From Coal to Koalas
Local protesters win against coal giant
Protests against the coal mine lasted almost fifteen years, but eventually led to success.
In 2006, the Chinese state-owned mining giant Shenhua purchased pieces of land in the Liverpool Plains, a scenic and fertile area almost 500 km north of Sydney in southeastern Australia. Shenhua’s plan was to extract 290 million tonnes of coal from the ground over a period of 30 years.
When local residents heard this, they started to protest as fears that the mines and excavations would pollute the water resources in the region increased. Not only that, but the Koala population would be threatened by the long-term work. Koalas, those iconic natives of Australia, had been virtually wiped out by the beginning of the 20th century in Australia, but thanks to a long-term relocation programme in the eastern states, the population had finally begun to grow again. It had to stay that way.
Despite the many protests, Shenhua was awarded an exploration licence by the state of New South Wales. The protests then grew in intensity, continued over years and environmental organisations lobbied against the decision. Following years of intense public pressure, last year the New South Wales government withdrew the mining licence. The company, which had yet to start work, demanded and received 100 million Australian dollars in compensation and sold the enormous piece of land.
For the region, it was clear. The agricultural and natural area of more than 16,000 hectares – bigger than 22,000 football pitches - had to be retained for the region. In the end, twelve farming families from the region and an institutional investor bought the same number of plots from Shenhua for a total of 120 million Australian dollars.
This institutional investor is a joint venture of the Kempen and the Clean Energy Finance Corporation (CEFC), a bank owned by the Australian federal government that invests exclusively in sustainable projects. Together they have bought roughly one third of the total area, a 6,000 hectare plot called Breeza. This land had previously been used as farmland and cattle pasture, and has much potential for improvement.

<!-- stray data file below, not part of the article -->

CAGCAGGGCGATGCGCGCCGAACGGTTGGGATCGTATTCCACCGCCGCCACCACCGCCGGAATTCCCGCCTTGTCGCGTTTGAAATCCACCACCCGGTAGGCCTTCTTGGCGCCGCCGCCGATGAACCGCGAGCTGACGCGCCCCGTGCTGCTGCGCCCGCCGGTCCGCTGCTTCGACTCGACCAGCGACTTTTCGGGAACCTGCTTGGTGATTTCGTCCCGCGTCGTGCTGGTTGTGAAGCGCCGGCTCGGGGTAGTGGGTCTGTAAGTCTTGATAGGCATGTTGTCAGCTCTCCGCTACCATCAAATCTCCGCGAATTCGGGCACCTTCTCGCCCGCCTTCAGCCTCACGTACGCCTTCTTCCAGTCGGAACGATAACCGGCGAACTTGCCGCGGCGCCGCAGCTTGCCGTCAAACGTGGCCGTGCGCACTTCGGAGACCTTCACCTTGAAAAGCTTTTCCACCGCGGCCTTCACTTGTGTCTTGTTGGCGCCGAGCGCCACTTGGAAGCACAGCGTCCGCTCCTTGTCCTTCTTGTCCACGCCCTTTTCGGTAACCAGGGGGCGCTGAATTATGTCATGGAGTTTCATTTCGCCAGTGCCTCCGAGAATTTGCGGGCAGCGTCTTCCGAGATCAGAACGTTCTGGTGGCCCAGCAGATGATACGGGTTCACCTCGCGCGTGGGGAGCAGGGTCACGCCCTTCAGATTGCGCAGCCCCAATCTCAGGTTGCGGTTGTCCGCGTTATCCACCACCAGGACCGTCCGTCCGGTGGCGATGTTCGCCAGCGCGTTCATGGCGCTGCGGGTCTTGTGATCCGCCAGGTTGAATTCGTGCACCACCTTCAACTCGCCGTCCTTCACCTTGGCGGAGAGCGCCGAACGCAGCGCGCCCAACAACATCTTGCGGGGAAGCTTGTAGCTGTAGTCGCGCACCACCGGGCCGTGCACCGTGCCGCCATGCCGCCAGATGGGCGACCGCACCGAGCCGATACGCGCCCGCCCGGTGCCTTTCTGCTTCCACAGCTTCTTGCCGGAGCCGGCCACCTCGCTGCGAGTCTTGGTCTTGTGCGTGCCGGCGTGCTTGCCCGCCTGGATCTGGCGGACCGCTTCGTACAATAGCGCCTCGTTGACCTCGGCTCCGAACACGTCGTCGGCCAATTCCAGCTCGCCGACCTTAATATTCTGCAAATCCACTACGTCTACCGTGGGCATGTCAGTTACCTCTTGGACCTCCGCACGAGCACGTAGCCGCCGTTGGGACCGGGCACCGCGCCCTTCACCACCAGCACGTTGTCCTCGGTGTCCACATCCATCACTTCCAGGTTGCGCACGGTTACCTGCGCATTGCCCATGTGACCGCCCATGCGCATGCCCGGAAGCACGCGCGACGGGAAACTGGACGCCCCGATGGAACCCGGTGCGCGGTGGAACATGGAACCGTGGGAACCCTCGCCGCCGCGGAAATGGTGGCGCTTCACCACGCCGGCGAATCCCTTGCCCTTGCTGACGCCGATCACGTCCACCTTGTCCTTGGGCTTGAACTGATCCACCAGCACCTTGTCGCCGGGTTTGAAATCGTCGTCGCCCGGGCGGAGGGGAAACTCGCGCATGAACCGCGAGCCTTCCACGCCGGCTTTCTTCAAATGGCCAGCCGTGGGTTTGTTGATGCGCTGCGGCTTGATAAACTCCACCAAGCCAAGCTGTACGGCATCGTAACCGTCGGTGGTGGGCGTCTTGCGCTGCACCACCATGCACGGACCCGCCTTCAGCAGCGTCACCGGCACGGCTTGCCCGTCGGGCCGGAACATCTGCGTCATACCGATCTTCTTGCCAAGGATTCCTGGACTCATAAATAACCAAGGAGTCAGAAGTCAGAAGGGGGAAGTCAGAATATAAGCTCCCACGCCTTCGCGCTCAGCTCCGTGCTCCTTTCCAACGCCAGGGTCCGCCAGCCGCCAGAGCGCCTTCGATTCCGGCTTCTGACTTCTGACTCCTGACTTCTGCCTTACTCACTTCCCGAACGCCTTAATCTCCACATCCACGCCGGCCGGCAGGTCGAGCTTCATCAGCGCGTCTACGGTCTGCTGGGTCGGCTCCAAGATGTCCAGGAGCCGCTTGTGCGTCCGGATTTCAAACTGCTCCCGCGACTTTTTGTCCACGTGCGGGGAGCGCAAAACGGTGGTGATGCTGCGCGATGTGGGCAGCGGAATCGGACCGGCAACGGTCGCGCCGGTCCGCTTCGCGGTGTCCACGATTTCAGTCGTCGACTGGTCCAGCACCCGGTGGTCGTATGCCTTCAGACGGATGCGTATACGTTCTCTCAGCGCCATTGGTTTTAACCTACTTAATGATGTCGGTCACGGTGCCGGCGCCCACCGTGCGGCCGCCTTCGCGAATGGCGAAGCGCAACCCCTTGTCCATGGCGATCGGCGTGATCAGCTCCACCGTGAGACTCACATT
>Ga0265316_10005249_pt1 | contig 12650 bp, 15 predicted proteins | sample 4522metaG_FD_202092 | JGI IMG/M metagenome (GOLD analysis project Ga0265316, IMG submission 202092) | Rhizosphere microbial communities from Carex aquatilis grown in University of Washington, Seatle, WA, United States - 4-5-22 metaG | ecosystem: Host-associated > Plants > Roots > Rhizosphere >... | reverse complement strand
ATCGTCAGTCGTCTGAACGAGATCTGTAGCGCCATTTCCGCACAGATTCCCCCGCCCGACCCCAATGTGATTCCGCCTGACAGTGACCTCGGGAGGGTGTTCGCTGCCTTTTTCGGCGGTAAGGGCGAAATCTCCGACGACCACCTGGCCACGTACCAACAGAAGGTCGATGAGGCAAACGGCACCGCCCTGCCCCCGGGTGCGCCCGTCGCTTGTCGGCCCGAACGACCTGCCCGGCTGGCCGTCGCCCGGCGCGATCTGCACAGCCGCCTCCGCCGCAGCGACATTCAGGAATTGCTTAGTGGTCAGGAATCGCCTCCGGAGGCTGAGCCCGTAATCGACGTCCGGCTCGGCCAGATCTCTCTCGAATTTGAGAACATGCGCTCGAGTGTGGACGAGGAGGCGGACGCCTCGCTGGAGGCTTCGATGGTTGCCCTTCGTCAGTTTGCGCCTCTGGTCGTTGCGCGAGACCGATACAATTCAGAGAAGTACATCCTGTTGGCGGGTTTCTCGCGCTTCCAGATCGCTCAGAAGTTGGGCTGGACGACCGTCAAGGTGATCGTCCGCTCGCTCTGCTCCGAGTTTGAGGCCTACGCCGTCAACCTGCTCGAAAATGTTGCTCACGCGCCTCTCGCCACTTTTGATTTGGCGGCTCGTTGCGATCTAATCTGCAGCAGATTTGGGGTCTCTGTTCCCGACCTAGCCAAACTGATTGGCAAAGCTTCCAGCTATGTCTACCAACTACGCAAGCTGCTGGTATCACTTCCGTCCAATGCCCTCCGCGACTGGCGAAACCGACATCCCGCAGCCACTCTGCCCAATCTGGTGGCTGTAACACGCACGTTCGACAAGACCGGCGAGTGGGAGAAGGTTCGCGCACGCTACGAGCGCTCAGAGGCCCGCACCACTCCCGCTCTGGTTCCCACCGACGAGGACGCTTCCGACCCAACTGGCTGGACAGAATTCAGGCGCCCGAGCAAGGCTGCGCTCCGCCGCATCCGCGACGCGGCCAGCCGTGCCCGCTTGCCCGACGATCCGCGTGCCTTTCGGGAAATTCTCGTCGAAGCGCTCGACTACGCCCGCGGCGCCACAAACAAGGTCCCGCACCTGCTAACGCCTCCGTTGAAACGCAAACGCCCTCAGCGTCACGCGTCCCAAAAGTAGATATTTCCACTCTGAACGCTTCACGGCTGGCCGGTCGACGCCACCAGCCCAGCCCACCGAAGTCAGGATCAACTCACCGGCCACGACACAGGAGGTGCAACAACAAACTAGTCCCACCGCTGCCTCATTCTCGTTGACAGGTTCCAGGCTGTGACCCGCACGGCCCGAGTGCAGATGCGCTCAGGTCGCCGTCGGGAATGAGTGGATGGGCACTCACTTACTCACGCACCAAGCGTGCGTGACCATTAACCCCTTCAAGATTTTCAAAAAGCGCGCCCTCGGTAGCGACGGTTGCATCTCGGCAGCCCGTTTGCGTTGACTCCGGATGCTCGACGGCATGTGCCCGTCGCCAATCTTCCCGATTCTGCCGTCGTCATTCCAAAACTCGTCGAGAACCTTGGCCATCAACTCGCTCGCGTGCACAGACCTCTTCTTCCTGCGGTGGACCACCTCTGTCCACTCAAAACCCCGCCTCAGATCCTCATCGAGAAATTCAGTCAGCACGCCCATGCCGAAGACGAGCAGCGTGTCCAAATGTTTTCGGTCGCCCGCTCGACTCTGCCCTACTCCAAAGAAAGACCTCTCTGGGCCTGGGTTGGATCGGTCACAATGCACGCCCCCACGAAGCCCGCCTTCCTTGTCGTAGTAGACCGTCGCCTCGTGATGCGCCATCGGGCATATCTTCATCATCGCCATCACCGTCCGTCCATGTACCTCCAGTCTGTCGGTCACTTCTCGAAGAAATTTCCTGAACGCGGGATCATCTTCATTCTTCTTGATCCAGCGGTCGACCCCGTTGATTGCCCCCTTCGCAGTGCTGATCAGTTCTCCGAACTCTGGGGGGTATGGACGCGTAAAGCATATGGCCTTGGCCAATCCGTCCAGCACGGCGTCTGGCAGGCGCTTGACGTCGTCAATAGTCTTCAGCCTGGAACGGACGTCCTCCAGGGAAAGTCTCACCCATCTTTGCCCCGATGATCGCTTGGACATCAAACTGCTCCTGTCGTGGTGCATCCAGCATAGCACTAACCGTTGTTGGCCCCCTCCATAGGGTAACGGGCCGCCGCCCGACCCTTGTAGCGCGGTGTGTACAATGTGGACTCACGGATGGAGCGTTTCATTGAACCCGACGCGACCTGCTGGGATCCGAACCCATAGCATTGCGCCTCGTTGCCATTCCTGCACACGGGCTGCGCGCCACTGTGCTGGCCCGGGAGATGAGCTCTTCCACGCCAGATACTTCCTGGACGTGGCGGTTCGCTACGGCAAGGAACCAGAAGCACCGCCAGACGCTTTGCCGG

In addition to a plot of about 3,500 hectares on which crops such as wheat, barley, rapeseed and chickpea are already cultivated, about 1,500 hectares of somewhat neglected land will be revitalised for crop production. Furthermore, part of the land will be used for environmental management, including the planting of native plants. Moreover, Kempen and CEFC are looking into whether the plot is eligible for generating carbon credits and biodiversity credits.
For the Kempen SDG Farmland Strategy, this is now the third farming area in Australia. Last year the Fund invested in two other areas in the same state: an avocado plantation and a piece of agricultural land for grain, pulses and maize crops. The latter project was also a joint venture with CEFC.
The portfolio of the Kempen SDG Farmland Strategy, which was set up over a year ago, consists of 12 farmland projects in four different countries. In addition to Australia, it has invested in land projects in Denmark, Portugal and the United States. At the end of March, the strategy had €382m in committed capital. The strategy was initially launched in conjunction with the multi-billion investor Pensioenfonds PostNL (the Dutch postal workers’ pension scheme), and today its clients include retail investors, family offices, as well as Dutch insurers Coöperatie Dela and De Goudse.
The investment team is always looking at new opportunities, and they are currently evaluating potential investments in New Zealand and the United Kingdom.
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